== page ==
Federal Magistrates Court: alienating father leads to shared care
In the recent Federal Magistrates Court case of Delaney and Delaney, it took Federal Magistrate Walters over a year to deliver judgment in relation to a 12 year old boy (now 13) called M. At the conclusion of the trial his Honour decided to put in place a week about arrangement, despite clear evidence of the violent nature of the husband, including on one occasion attempting to choke the wife with electrical chord, and the finding that the husband had engaged in alienation of M from the mother.
His Honour also found, as to the credit of the husband:
He was… one of the least impressive witnesses that I have ever heard (whether as counsel or during my years on the bench). Unfortunately, much of his evidence was inconsistent and non-responsive. His demeanour in the witness box radiated insincerity, and fluctuated between what I can only describe as a state of passive aggression (on the one hand) and a quite disconcerting form of obsequiousness (on the other). I find myself unable to give weight to almost anything that he told me. He gave the impression that he has nothing but contempt for the wife, and he clearly has no respect for her, as a person or as the mother of his child. I am satisfied that he is a controlling and manipulative person, who was unwilling to be open and direct with the court. He tried to give the impression that his sole motivation was his earnest desire to protect [M] from the supposedly dire consequences of contact with the wife’s appalling lifestyle, but I simply do not accept that husband’s actions have ever reflected a genuine desire on his part to protect [M] in any way whatsoever. Nor do I accept that there has ever existed a real need to protect [M] from the wife, or from her lifestyle. I find that the husband’s primary motivation in his dealings with the wife in relation to the subject of [M]’s care has been his drive to punish her, and to remove from her that which she most values and desires (namely, the love, respect and company of her son).
His Honour also relied upon English cases as to domestic violence that are not often cited in Australia:
In relation to this subject of family violence generally, I refer to the decision of the England and Wales Court of Appeal in Re L, V, M & H (Children) (2000) EWCA Civ 194; 2002 FamLR (UK) 334. In that case, Waller LJ emphasised “the key points” in the judgments of the other two members of the Court as follows:
The effect of children being exposed to domestic violence of one parent as against the other may up until now have been underestimated by Judges, and advisors alike;
It follows that alleged domestic violence is a matter which ought to be investigated, and on which findings of fact should be made because if it is established, its effect on children exposed to it, and the risk to the residential carer are highly relevant factors in considering orders for contact and their form;
In assessing the relevance of past domestic violence, it is likely to be highly material whether the perpetrator has shown an ability to recognise the wrong he (or less commonly she) has done, and the steps taken to correct the deficiency in the perpetrator’s character;
There should, however, be no presumption against contact simply because domestic violence is alleged or proved; domestic violence is not to be elevated to some special category; it is one highly material factor amongst many, which (factor) may offset the assumption in favour of contact when the difficult balancing exercise is carried out by the Judge applying the welfare principle and the welfare check list.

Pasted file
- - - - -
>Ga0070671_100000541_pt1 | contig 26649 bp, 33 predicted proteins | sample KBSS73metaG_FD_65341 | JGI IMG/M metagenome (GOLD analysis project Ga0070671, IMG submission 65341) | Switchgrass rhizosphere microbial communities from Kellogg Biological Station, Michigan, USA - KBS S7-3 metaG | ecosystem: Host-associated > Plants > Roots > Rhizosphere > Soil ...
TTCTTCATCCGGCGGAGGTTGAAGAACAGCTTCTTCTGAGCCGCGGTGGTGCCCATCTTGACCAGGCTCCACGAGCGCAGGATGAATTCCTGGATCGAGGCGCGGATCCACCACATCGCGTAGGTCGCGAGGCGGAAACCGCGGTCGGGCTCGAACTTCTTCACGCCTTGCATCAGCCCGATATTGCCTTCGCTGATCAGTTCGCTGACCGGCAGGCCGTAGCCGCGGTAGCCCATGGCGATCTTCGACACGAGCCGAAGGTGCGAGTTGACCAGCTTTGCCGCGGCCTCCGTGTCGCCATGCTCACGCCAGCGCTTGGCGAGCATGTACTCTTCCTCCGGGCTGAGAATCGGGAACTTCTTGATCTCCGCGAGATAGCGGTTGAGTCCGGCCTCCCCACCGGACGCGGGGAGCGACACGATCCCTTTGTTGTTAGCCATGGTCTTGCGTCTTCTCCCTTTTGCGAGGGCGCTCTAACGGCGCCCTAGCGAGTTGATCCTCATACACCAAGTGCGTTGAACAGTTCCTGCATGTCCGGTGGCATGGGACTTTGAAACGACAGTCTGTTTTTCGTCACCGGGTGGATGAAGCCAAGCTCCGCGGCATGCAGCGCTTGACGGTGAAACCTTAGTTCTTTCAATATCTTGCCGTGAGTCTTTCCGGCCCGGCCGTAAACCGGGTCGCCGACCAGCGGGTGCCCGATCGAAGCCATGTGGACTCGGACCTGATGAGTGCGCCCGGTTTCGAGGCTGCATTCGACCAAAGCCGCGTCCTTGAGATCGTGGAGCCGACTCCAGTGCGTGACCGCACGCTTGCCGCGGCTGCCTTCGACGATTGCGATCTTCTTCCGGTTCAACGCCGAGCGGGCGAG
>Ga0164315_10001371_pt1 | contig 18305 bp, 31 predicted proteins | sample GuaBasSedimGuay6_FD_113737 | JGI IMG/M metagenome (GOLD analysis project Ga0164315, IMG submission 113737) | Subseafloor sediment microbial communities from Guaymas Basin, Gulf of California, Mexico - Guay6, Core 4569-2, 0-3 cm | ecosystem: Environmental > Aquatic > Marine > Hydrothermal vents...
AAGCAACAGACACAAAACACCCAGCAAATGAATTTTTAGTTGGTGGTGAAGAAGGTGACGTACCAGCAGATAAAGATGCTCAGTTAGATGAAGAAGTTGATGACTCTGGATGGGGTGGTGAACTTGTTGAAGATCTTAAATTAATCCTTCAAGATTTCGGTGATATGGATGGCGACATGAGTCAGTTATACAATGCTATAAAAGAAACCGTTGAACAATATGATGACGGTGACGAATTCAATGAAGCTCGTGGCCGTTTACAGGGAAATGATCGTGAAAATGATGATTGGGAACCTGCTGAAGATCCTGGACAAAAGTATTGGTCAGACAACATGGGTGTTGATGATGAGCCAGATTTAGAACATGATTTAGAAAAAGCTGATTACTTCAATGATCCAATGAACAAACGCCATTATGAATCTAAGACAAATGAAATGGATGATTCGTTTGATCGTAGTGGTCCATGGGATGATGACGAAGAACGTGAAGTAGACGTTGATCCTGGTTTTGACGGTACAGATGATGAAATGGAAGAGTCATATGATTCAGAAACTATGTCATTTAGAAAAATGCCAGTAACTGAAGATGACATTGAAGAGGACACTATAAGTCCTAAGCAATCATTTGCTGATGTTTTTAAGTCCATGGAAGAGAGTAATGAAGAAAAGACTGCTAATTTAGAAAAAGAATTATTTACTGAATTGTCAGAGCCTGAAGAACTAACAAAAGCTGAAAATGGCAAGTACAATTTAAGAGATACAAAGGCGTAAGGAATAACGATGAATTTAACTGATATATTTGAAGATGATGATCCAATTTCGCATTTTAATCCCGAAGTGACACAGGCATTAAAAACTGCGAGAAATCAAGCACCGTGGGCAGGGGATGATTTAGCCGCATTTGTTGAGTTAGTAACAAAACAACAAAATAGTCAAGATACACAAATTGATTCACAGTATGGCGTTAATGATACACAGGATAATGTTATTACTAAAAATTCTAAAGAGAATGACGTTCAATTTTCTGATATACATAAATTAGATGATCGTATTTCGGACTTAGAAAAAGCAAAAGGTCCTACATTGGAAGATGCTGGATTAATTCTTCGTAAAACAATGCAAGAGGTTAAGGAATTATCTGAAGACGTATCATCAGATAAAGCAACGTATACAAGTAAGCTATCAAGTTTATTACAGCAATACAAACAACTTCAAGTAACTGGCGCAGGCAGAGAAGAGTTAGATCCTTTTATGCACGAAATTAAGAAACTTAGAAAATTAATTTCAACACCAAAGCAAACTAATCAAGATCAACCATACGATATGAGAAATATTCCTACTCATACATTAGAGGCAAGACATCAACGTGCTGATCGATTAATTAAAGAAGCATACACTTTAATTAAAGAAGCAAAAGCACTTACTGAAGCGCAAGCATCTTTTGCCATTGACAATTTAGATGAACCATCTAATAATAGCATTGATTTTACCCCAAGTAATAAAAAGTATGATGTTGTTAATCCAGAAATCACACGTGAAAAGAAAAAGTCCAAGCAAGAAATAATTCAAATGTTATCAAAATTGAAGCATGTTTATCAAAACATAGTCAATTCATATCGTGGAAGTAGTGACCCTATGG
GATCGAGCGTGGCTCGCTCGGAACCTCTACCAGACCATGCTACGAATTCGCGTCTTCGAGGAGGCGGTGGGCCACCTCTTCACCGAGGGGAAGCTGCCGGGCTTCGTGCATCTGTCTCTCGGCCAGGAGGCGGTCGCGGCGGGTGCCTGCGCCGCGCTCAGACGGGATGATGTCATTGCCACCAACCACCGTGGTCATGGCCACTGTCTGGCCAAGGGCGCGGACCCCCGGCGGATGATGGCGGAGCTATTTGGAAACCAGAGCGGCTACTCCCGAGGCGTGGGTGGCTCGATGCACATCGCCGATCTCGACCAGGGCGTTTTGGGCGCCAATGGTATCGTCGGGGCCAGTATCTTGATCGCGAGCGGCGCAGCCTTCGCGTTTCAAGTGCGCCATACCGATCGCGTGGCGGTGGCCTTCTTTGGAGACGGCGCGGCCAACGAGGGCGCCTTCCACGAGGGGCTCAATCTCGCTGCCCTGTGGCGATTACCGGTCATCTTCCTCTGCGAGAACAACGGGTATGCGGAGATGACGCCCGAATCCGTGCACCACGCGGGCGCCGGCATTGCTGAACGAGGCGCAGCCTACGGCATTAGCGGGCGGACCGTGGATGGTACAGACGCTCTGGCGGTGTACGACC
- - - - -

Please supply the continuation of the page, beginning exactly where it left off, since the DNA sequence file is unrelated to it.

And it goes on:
Insofar as Waller LJ’s reference to the “welfare principle and the welfare checklist” is concerned, it is clear that the Australian counterparts of those considerations comprise the principle that the best interests of the children are to be the paramount consideration in a case involving parenting issues, and the factors set out in section 60CC of the Family Law Act.
As I have already recorded, in Re L, Butler-Sloss P said that:
It may not necessarily be widely appreciated that violence to a partner involves a significant failure in parenting – failure to protect the child’s carer and failure to protect the child emotionally.
Her Honour and the remaining member of the Court of Appeal (Thorpe LJ) if also cited with approval the following passage from the Judgment of Wall J in Re M (Contact: Violent Parent) (1999) 2 FLR (UK) 321:
Often in these cases where domestic violence has been found, too little weight in my judgment is given to the need for the husband to change. It is often said that, notwithstanding the violence, the wife must nonetheless bring up the children with full knowledge in a positive image of their natural husband and arrange for the children to be available for contact. To often it seems to me the courts neglect the other side of that equation, which is that a husband, like this husband, must demonstrate that he is a fit person to exercise contact; that he is not going to destabilise the family, that he is not going to upset the children and harm them emotionally.
As Butler-Sloss P summarised:
Assertions (to the effect that a parent who has behaved inappropriately has now changed), without evidence to back it up, may well not be sufficient.
I completely agree with the comments made by Butler-Sloss P and Wall J in the passages cited in the previous three paragraphs.
His Honour found that, with one exception, the arrangement for shared care had for the previous year appeared to be working, and therefore ought to continue.